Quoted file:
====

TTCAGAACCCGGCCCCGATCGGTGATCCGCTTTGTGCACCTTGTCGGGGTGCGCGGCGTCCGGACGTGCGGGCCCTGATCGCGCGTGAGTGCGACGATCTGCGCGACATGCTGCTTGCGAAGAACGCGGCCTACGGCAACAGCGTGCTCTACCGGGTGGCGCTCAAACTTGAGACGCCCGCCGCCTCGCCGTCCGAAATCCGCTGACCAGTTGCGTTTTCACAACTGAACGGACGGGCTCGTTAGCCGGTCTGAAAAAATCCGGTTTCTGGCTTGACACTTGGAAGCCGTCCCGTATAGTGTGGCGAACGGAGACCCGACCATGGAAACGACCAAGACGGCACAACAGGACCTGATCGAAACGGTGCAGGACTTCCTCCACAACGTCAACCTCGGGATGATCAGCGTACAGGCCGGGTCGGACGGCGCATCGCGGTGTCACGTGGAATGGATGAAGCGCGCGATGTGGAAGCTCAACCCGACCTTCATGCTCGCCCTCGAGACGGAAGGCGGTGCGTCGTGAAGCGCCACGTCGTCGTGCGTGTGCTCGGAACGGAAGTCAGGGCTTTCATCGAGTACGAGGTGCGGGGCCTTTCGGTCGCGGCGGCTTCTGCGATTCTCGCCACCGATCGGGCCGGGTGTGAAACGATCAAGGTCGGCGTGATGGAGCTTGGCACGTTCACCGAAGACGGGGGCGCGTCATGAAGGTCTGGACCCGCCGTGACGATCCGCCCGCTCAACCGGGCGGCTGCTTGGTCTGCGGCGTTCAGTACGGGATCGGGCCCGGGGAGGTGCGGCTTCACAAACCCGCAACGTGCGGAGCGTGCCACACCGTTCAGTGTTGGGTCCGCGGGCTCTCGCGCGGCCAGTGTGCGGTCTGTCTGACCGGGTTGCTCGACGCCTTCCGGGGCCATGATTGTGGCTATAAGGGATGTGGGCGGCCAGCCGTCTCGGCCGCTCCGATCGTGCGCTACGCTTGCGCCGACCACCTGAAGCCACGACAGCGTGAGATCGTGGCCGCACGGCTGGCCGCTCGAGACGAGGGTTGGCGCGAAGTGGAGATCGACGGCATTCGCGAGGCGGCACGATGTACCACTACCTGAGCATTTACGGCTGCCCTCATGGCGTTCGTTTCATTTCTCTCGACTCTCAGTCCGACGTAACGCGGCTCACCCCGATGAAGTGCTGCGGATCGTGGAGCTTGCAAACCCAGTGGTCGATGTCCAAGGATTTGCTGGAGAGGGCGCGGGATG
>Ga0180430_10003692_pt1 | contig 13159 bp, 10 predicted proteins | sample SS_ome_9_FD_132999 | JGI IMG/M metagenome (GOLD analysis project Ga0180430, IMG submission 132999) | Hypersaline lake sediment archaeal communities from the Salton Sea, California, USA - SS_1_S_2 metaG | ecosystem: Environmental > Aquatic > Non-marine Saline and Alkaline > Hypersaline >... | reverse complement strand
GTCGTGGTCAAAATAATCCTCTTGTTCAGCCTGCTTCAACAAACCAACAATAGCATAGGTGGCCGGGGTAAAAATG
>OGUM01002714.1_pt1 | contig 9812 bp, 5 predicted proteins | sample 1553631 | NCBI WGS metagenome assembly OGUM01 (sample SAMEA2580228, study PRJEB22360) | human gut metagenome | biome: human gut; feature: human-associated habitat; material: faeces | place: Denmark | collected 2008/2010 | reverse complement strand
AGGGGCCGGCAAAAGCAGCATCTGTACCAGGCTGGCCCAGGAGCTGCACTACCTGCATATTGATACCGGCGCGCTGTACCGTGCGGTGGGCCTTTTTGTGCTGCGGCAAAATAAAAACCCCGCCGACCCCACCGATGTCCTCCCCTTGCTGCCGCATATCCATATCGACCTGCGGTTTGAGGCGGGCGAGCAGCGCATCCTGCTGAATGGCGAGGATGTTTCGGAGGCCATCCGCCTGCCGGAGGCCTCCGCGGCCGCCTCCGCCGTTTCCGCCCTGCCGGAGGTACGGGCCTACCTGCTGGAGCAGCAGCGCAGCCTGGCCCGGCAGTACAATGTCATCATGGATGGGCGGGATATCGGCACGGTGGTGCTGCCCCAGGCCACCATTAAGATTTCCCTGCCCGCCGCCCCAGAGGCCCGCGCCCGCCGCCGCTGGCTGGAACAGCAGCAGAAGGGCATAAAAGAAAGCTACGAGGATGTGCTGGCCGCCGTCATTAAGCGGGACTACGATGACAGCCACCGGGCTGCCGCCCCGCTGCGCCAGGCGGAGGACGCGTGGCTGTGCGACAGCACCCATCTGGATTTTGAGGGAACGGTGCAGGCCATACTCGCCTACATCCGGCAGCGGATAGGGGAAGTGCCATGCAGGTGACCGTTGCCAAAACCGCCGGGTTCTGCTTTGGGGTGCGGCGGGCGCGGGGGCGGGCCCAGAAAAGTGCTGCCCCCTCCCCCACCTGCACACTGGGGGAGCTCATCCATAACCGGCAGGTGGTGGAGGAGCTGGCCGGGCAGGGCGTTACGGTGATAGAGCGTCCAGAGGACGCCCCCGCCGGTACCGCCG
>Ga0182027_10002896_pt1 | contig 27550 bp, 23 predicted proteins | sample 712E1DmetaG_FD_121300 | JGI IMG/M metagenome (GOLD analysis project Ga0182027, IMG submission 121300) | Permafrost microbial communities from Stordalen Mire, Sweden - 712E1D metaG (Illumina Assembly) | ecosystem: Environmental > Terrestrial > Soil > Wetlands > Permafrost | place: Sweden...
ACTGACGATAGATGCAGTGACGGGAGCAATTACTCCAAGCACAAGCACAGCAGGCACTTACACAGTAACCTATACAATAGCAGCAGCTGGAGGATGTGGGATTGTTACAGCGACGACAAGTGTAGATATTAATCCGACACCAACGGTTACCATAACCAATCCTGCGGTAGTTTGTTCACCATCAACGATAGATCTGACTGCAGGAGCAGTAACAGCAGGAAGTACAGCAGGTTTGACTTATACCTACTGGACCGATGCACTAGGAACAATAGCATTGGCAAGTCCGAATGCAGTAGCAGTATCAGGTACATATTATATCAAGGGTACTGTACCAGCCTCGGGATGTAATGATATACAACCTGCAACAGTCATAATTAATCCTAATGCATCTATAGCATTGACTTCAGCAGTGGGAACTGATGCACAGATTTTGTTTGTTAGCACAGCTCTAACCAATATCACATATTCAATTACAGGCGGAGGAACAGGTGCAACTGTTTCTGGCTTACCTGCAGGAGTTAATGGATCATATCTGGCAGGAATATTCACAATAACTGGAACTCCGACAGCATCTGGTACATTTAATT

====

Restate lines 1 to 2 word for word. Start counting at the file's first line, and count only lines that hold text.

TTCAGAACCCGGCCCCGATCGGTGATCCGCTTTGTGCACCTTGTCGGGGTGCGCGGCGTCCGGACGTGCGGGCCCTGATCGCGCGTGAGTGCGACGATCTGCGCGACATGCTGCTTGCGAAGAACGCGGCCTACGGCAACAGCGTGCTCTACCGGGTGGCGCTCAAACTTGAGACGCCCGCCGCCTCGCCGTCCGAAATCCGCTGACCAGTTGCGTTTTCACAACTGAACGGACGGGCTCGTTAGCCGGTCTGAAAAAATCCGGTTTCTGGCTTGACACTTGGAAGCCGTCCCGTATAGTGTGGCGAACGGAGACCCGACCATGGAAACGACCAAGACGGCACAACAGGACCTGATCGAAACGGTGCAGGACTTCCTCCACAACGTCAACCTCGGGATGATCAGCGTACAGGCCGGGTCGGACGGCGCATCGCGGTGTCACGTGGAATGGATGAAGCGCGCGATGTGGAAGCTCAACCCGACCTTCATGCTCGCCCTCGAGACGGAAGGCGGTGCGTCGTGAAGCGCCACGTCGTCGTGCGTGTGCTCGGAACGGAAGTCAGGGCTTTCATCGAGTACGAGGTGCGGGGCCTTTCGGTCGCGGCGGCTTCTGCGATTCTCGCCACCGATCGGGCCGGGTGTGAAACGATCAAGGTCGGCGTGATGGAGCTTGGCACGTTCACCGAAGACGGGGGCGCGTCATGAAGGTCTGGACCCGCCGTGACGATCCGCCCGCTCAACCGGGCGGCTGCTTGGTCTGCGGCGTTCAGTACGGGATCGGGCCCGGGGAGGTGCGGCTTCACAAACCCGCAACGTGCGGAGCGTGCCACACCGTTCAGTGTTGGGTCCGCGGGCTCTCGCGCGGCCAGTGTGCGGTCTGTCTGACCGGGTTGCTCGACGCCTTCCGGGGCCATGATTGTGGCTATAAGGGATGTGGGCGGCCAGCCGTCTCGGCCGCTCCGATCGTGCGCTACGCTTGCGCCGACCACCTGAAGCCACGACAGCGTGAGATCGTGGCCGCACGGCTGGCCGCTCGAGACGAGGGTTGGCGCGAAGTGGAGATCGACGGCATTCGCGAGGCGGCACGATGTACCACTACCTGAGCATTTACGGCTGCCCTCATGGCGTTCGTTTCATTTCTCTCGACTCTCAGTCCGACGTAACGCGGCTCACCCCGATGAAGTGCTGCGGATCGTGGAGCTTGCAAACCCAGTGGTCGATGTCCAAGGATTTGCTGGAGAGGGCGCGGGATG
>Ga0180430_10003692_pt1 | contig 13159 bp, 10 predicted proteins | sample SS_ome_9_FD_132999 | JGI IMG/M metagenome (GOLD analysis project Ga0180430, IMG submission 132999) | Hypersaline lake sediment archaeal communities from the Salton Sea, California, USA - SS_1_S_2 metaG | ecosystem: Environmental > Aquatic > Non-marine Saline and Alkaline > Hypersaline >... | reverse complement strand